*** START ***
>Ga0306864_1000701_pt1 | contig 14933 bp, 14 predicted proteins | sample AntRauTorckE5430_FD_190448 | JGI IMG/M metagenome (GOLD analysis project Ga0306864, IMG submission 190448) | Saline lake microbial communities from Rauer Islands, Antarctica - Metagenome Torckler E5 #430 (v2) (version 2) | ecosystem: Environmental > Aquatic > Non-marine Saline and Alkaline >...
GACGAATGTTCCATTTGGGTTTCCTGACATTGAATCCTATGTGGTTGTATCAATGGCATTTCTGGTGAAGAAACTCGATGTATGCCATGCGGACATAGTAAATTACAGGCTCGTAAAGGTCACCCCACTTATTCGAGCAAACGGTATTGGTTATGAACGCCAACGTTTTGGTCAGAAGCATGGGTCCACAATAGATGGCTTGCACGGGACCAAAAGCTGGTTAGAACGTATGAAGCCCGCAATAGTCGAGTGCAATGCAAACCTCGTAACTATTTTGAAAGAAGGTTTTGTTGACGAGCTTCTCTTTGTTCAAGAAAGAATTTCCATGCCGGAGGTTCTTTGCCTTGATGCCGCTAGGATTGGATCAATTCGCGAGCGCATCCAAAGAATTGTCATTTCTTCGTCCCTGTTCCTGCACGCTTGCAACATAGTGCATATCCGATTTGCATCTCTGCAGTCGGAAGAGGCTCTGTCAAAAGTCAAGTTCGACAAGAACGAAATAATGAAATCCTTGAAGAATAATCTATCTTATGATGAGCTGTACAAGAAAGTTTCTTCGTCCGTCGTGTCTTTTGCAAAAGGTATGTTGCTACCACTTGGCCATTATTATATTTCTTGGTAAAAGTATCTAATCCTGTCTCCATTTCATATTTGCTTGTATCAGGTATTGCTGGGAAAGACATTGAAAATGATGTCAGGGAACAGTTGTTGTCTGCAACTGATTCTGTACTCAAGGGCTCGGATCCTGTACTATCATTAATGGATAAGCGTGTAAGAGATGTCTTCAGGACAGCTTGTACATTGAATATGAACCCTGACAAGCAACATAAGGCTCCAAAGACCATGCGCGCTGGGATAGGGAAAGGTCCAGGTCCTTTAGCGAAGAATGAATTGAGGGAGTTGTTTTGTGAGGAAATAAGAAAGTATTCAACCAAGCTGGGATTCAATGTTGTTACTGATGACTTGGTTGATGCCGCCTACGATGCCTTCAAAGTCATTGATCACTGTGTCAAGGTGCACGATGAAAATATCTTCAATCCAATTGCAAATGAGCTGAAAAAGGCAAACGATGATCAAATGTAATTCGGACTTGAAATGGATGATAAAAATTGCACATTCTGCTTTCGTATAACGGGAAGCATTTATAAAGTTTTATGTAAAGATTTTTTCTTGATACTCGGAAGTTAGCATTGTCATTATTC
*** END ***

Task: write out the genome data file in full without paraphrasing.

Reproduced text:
>Ga0306864_1000701_pt1 | contig 14933 bp, 14 predicted proteins | sample AntRauTorckE5430_FD_190448 | JGI IMG/M metagenome (GOLD analysis project Ga0306864, IMG submission 190448) | Saline lake microbial communities from Rauer Islands, Antarctica - Metagenome Torckler E5 #430 (v2) (version 2) | ecosystem: Environmental > Aquatic > Non-marine Saline and Alkaline >...
GACGAATGTTCCATTTGGGTTTCCTGACATTGAATCCTATGTGGTTGTATCAATGGCATTTCTGGTGAAGAAACTCGATGTATGCCATGCGGACATAGTAAATTACAGGCTCGTAAAGGTCACCCCACTTATTCGAGCAAACGGTATTGGTTATGAACGCCAACGTTTTGGTCAGAAGCATGGGTCCACAATAGATGGCTTGCACGGGACCAAAAGCTGGTTAGAACGTATGAAGCCCGCAATAGTCGAGTGCAATGCAAACCTCGTAACTATTTTGAAAGAAGGTTTTGTTGACGAGCTTCTCTTTGTTCAAGAAAGAATTTCCATGCCGGAGGTTCTTTGCCTTGATGCCGCTAGGATTGGATCAATTCGCGAGCGCATCCAAAGAATTGTCATTTCTTCGTCCCTGTTCCTGCACGCTTGCAACATAGTGCATATCCGATTTGCATCTCTGCAGTCGGAAGAGGCTCTGTCAAAAGTCAAGTTCGACAAGAACGAAATAATGAAATCCTTGAAGAATAATCTATCTTATGATGAGCTGTACAAGAAAGTTTCTTCGTCCGTCGTGTCTTTTGCAAAAGGTATGTTGCTACCACTTGGCCATTATTATATTTCTTGGTAAAAGTATCTAATCCTGTCTCCATTTCATATTTGCTTGTATCAGGTATTGCTGGGAAAGACATTGAAAATGATGTCAGGGAACAGTTGTTGTCTGCAACTGATTCTGTACTCAAGGGCTCGGATCCTGTACTATCATTAATGGATAAGCGTGTAAGAGATGTCTTCAGGACAGCTTGTACATTGAATATGAACCCTGACAAGCAACATAAGGCTCCAAAGACCATGCGCGCTGGGATAGGGAAAGGTCCAGGTCCTTTAGCGAAGAATGAATTGAGGGAGTTGTTTTGTGAGGAAATAAGAAAGTATTCAACCAAGCTGGGATTCAATGTTGTTACTGATGACTTGGTTGATGCCGCCTACGATGCCTTCAAAGTCATTGATCACTGTGTCAAGGTGCACGATGAAAATATCTTCAATCCAATTGCAAATGAGCTGAAAAAGGCAAACGATGATCAAATGTAATTCGGACTTGAAATGGATGATAAAAATTGCACATTCTGCTTTCGTATAACGGGAAGCATTTATAAAGTTTTATGTAAAGATTTTTTCTTGATACTCGGAAGTTAGCATTGTCATTATTC